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Google has received significant public reprimand for their "a little more Google for everyone" Google+ powered Search Plus Your World. Twitter was outraged. Facebook was disappointed. Microsoft was...wait, why isn’t Microsoft saying anything?

Seattle Is Not So Private About Google's Privacy

Microsoft has never been one to take the moral high ground when it comes to Google. In fact, Microsoft placed full-page ads in USA Today, The Wall Street Journal and The New York Times last week to criticize Google’s new condensed privacy policy. Although Microsoft collects plenty of data from its users and Google’s condensed policy only details the information it has been collecting for years -- the policy changes created a public relations nightmare for Google.

The attack on Google’s privacy policy was just the latest example of Google and Microsoft’s long running contention. Microsoft had ample opportunity to take a jab at Google’s Search Plus Your World’s questionable ranking strategies, but they did not. Nor did Microsoft take the opportunity to highlight the fact that they are the only search engine that has explicit agreements to access data from Facebook and Twitter.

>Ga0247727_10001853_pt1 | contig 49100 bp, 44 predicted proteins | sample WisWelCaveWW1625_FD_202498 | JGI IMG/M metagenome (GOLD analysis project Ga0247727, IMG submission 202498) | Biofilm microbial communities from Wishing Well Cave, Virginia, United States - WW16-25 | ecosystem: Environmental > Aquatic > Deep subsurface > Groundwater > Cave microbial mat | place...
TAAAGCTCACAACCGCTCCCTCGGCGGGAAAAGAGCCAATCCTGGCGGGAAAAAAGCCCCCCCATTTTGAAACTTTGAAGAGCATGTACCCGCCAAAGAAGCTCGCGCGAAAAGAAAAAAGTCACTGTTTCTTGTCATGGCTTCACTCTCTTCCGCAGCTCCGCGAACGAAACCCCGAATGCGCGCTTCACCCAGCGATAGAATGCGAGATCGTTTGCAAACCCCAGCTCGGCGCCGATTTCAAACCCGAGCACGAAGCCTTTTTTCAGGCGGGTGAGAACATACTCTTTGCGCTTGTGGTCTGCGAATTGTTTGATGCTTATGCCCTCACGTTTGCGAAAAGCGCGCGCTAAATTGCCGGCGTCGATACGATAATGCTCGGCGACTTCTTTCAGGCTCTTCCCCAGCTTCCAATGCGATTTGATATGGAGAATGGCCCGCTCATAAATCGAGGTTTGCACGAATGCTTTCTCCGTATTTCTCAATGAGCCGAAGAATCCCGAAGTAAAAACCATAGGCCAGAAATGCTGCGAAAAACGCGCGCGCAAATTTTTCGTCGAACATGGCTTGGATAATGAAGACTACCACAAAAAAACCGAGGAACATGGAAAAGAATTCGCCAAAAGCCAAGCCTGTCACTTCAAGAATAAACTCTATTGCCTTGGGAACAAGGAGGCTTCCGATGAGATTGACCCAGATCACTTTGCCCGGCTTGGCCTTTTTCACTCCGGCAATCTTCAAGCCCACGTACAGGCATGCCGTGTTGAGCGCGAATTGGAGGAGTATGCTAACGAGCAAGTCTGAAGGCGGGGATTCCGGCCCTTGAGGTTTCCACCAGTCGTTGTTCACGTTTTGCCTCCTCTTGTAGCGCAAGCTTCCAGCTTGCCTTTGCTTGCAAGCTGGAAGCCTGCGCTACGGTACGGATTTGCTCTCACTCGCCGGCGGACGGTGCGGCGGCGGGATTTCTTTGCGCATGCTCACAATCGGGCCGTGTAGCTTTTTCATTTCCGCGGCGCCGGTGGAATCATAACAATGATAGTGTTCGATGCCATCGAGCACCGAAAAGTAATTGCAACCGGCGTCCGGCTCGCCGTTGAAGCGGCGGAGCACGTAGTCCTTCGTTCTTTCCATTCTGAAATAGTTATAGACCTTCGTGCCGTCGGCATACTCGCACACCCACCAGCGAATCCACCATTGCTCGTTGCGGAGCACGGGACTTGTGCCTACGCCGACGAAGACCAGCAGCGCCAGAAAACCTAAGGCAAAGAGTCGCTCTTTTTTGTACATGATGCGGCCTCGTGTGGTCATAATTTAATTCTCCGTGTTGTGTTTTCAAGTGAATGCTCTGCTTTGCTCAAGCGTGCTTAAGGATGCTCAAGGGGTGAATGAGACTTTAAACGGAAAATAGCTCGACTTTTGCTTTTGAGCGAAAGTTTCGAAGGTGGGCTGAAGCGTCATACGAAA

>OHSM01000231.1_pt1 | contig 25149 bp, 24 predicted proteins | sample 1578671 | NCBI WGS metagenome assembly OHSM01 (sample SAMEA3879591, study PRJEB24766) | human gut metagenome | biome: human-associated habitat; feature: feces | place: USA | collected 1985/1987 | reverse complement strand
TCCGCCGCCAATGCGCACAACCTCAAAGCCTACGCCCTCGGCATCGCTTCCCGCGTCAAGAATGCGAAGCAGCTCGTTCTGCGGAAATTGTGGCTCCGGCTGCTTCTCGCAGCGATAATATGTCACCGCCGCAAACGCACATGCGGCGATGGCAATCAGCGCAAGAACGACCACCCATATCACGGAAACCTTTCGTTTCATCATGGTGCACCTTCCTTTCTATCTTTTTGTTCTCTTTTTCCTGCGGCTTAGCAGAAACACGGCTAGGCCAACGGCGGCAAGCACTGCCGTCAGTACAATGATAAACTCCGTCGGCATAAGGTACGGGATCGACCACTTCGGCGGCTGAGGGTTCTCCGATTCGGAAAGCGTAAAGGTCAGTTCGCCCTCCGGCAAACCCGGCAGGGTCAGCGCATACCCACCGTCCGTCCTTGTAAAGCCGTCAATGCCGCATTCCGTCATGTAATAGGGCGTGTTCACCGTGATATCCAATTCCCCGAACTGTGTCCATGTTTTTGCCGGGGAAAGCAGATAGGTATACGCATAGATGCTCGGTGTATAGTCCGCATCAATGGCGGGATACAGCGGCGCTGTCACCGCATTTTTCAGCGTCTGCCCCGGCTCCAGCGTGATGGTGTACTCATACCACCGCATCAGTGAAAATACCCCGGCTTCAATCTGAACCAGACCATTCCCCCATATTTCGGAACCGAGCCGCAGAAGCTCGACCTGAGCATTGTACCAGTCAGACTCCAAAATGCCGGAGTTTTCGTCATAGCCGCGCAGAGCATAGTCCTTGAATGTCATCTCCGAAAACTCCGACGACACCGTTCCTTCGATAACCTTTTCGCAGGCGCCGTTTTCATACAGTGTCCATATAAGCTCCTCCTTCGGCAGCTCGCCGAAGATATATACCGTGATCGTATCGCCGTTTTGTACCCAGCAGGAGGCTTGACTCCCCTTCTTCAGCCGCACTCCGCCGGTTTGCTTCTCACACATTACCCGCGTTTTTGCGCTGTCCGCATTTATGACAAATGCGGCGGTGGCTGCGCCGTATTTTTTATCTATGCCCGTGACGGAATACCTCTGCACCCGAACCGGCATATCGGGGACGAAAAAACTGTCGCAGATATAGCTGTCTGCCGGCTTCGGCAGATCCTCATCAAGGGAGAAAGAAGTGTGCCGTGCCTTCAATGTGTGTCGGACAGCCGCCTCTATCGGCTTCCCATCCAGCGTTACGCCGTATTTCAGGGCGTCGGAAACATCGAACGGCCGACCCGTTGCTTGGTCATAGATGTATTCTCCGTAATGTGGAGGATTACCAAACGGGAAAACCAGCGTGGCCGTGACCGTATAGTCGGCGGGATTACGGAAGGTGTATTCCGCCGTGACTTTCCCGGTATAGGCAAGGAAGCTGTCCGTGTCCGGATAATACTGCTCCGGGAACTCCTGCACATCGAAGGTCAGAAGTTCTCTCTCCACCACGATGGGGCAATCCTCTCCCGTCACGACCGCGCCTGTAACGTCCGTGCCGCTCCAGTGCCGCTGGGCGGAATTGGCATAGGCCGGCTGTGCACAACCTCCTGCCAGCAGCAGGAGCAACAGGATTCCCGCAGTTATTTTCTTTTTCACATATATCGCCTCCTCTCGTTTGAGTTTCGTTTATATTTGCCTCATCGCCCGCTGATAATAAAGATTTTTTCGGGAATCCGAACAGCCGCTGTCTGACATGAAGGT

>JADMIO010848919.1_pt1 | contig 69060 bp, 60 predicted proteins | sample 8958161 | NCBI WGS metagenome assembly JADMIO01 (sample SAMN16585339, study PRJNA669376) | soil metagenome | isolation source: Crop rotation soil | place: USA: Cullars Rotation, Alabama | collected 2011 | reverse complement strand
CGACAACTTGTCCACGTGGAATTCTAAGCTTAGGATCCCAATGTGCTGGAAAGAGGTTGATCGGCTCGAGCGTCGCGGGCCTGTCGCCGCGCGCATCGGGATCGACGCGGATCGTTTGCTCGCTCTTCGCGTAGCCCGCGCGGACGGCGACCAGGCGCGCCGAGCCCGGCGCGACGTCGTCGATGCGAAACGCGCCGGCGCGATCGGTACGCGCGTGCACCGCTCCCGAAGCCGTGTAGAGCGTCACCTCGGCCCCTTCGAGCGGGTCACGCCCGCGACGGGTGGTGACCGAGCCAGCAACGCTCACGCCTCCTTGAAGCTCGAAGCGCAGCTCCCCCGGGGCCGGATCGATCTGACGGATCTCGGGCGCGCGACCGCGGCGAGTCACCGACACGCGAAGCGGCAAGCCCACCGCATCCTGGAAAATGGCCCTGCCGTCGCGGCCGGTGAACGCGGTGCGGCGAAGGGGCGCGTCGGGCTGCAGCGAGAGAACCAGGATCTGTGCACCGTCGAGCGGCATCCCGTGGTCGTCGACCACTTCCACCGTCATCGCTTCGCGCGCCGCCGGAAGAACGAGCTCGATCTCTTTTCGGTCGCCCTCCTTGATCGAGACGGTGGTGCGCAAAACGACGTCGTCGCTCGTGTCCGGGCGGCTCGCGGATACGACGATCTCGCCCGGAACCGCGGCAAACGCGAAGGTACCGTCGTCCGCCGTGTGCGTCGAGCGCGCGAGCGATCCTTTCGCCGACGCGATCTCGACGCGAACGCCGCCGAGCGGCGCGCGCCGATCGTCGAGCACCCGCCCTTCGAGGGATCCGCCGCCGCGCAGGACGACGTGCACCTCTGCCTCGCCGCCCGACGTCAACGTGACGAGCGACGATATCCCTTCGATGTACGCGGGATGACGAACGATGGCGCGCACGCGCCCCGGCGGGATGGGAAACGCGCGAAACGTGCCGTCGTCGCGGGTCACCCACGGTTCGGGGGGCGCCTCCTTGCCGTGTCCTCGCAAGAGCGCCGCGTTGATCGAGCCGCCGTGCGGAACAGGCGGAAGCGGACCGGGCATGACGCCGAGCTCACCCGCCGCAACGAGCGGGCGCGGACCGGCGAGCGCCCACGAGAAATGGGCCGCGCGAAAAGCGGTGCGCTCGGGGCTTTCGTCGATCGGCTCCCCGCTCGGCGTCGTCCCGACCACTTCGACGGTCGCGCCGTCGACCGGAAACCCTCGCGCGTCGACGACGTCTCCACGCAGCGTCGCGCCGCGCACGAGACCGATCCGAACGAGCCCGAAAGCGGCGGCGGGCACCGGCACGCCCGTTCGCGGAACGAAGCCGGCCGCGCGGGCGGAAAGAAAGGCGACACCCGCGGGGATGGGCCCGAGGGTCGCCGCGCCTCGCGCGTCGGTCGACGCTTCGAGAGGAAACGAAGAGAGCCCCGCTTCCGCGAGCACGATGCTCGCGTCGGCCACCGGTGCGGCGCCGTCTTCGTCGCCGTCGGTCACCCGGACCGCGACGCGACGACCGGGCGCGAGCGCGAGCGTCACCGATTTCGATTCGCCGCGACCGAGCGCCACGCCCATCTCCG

But, It's a Little More Private on Social Search

Microsoft has been moving very slowly to incorporate social data into their search results. According to Stefan Weitz, Director of Search at Bing, Microsoft has been incorporating social signals in a very limited fashion into search for a year and a half. Bing also offers a separate social search page that provides users search results that incorporates social content. Microsoft wants to go further than aggregating social data; they want to understand the social signals and use them to augment search results. It is a very, very complex endeavor to figure out what a “like” or a “retweet” really means. 

It appears that the Seattle giant is actively attempting to avoid the very public missteps Google has made. Regarding Google’s Search Plus Your World, Weitz said,

“They [Google] are doing a nice job on their own handling this problem. But they are learning just like we are. They did what we didn’t want to do, which was make the user experience peppered with this stuff, with +1s everywhere, the Google+ content in the top corner.”

It’s likely that Microsoft is getting close to its own search + social offering, and there are still plenty of mistakes to make. Microsoft is likely trying to avoid saying things about Google that will be parroted back in a few months. It’s unclear if Google will see Microsoft’s gesture as goodwill -- especially given the latest privacy campaign.